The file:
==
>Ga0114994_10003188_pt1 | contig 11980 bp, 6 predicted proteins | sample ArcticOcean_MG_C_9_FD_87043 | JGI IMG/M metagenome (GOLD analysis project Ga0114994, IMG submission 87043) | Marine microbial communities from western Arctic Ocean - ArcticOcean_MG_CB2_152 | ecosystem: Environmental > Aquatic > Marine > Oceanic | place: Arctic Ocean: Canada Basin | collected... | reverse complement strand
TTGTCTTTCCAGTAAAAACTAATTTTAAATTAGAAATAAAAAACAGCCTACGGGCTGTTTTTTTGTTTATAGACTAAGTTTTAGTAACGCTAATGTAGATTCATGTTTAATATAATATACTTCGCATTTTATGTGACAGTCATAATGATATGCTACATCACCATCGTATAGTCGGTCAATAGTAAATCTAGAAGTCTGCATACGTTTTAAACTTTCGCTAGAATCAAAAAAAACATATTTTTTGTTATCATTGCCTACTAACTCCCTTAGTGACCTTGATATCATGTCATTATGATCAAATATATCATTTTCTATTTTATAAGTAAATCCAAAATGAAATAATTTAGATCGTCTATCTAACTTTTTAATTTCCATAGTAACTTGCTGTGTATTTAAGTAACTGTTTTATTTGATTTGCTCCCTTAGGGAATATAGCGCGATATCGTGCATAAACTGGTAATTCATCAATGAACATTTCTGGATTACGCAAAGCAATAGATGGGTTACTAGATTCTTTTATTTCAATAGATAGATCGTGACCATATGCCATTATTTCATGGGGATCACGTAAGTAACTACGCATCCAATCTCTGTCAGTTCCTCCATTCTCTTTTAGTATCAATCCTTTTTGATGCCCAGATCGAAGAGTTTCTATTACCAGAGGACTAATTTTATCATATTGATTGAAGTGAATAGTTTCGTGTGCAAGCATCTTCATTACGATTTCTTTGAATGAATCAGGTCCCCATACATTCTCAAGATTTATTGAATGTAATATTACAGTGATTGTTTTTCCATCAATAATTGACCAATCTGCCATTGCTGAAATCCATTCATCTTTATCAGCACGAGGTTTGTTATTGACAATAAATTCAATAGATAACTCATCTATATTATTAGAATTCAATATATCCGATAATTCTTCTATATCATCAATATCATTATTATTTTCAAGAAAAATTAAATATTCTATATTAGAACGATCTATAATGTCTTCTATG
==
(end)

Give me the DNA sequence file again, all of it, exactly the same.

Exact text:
>Ga0114994_10003188_pt1 | contig 11980 bp, 6 predicted proteins | sample ArcticOcean_MG_C_9_FD_87043 | JGI IMG/M metagenome (GOLD analysis project Ga0114994, IMG submission 87043) | Marine microbial communities from western Arctic Ocean - ArcticOcean_MG_CB2_152 | ecosystem: Environmental > Aquatic > Marine > Oceanic | place: Arctic Ocean: Canada Basin | collected... | reverse complement strand
TTGTCTTTCCAGTAAAAACTAATTTTAAATTAGAAATAAAAAACAGCCTACGGGCTGTTTTTTTGTTTATAGACTAAGTTTTAGTAACGCTAATGTAGATTCATGTTTAATATAATATACTTCGCATTTTATGTGACAGTCATAATGATATGCTACATCACCATCGTATAGTCGGTCAATAGTAAATCTAGAAGTCTGCATACGTTTTAAACTTTCGCTAGAATCAAAAAAAACATATTTTTTGTTATCATTGCCTACTAACTCCCTTAGTGACCTTGATATCATGTCATTATGATCAAATATATCATTTTCTATTTTATAAGTAAATCCAAAATGAAATAATTTAGATCGTCTATCTAACTTTTTAATTTCCATAGTAACTTGCTGTGTATTTAAGTAACTGTTTTATTTGATTTGCTCCCTTAGGGAATATAGCGCGATATCGTGCATAAACTGGTAATTCATCAATGAACATTTCTGGATTACGCAAAGCAATAGATGGGTTACTAGATTCTTTTATTTCAATAGATAGATCGTGACCATATGCCATTATTTCATGGGGATCACGTAAGTAACTACGCATCCAATCTCTGTCAGTTCCTCCATTCTCTTTTAGTATCAATCCTTTTTGATGCCCAGATCGAAGAGTTTCTATTACCAGAGGACTAATTTTATCATATTGATTGAAGTGAATAGTTTCGTGTGCAAGCATCTTCATTACGATTTCTTTGAATGAATCAGGTCCCCATACATTCTCAAGATTTATTGAATGTAATATTACAGTGATTGTTTTTCCATCAATAATTGACCAATCTGCCATTGCTGAAATCCATTCATCTTTATCAGCACGAGGTTTGTTATTGACAATAAATTCAATAGATAACTCATCTATATTATTAGAATTCAATATATCCGATAATTCTTCTATATCATCAATATCATTATTATTTTCAAGAAAAATTAAATATTCTATATTAGAACGATCTATAATGTCTTCTATG